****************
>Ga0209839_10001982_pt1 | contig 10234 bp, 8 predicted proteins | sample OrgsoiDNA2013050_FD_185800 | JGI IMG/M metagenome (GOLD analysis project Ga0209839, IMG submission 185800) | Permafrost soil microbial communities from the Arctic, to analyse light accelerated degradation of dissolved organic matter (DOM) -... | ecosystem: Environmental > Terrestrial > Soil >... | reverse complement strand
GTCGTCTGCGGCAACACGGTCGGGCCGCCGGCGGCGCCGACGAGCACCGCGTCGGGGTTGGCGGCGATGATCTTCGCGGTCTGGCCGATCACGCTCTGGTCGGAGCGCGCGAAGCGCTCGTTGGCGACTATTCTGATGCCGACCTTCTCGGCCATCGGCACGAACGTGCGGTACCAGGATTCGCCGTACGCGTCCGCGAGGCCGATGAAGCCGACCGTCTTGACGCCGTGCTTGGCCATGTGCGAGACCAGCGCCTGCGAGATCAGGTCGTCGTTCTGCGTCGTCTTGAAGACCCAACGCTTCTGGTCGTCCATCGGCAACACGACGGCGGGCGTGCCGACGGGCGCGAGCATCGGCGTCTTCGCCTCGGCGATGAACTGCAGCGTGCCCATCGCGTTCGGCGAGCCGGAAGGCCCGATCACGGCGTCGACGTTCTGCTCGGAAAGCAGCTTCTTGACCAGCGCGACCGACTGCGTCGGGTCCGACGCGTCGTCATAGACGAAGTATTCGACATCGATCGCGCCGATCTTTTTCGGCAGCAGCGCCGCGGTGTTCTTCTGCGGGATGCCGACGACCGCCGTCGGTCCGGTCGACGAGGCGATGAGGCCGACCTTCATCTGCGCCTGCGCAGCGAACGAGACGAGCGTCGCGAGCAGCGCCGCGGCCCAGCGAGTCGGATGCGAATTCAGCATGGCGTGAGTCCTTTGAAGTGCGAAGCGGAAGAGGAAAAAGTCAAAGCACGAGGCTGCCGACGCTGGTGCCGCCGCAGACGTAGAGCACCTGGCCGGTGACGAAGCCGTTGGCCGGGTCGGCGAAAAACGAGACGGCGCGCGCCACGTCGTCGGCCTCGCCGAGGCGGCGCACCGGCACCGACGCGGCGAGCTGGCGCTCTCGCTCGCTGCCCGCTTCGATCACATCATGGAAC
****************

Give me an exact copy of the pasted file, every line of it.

>Ga0209839_10001982_pt1 | contig 10234 bp, 8 predicted proteins | sample OrgsoiDNA2013050_FD_185800 | JGI IMG/M metagenome (GOLD analysis project Ga0209839, IMG submission 185800) | Permafrost soil microbial communities from the Arctic, to analyse light accelerated degradation of dissolved organic matter (DOM) -... | ecosystem: Environmental > Terrestrial > Soil >... | reverse complement strand
GTCGTCTGCGGCAACACGGTCGGGCCGCCGGCGGCGCCGACGAGCACCGCGTCGGGGTTGGCGGCGATGATCTTCGCGGTCTGGCCGATCACGCTCTGGTCGGAGCGCGCGAAGCGCTCGTTGGCGACTATTCTGATGCCGACCTTCTCGGCCATCGGCACGAACGTGCGGTACCAGGATTCGCCGTACGCGTCCGCGAGGCCGATGAAGCCGACCGTCTTGACGCCGTGCTTGGCCATGTGCGAGACCAGCGCCTGCGAGATCAGGTCGTCGTTCTGCGTCGTCTTGAAGACCCAACGCTTCTGGTCGTCCATCGGCAACACGACGGCGGGCGTGCCGACGGGCGCGAGCATCGGCGTCTTCGCCTCGGCGATGAACTGCAGCGTGCCCATCGCGTTCGGCGAGCCGGAAGGCCCGATCACGGCGTCGACGTTCTGCTCGGAAAGCAGCTTCTTGACCAGCGCGACCGACTGCGTCGGGTCCGACGCGTCGTCATAGACGAAGTATTCGACATCGATCGCGCCGATCTTTTTCGGCAGCAGCGCCGCGGTGTTCTTCTGCGGGATGCCGACGACCGCCGTCGGTCCGGTCGACGAGGCGATGAGGCCGACCTTCATCTGCGCCTGCGCAGCGAACGAGACGAGCGTCGCGAGCAGCGCCGCGGCCCAGCGAGTCGGATGCGAATTCAGCATGGCGTGAGTCCTTTGAAGTGCGAAGCGGAAGAGGAAAAAGTCAAAGCACGAGGCTGCCGACGCTGGTGCCGCCGCAGACGTAGAGCACCTGGCCGGTGACGAAGCCGTTGGCCGGGTCGGCGAAAAACGAGACGGCGCGCGCCACGTCGTCGGCCTCGCCGAGGCGGCGCACCGGCACCGACGCGGCGAGCTGGCGCTCTCGCTCGCTGCCCGCTTCGATCACATCATGGAAC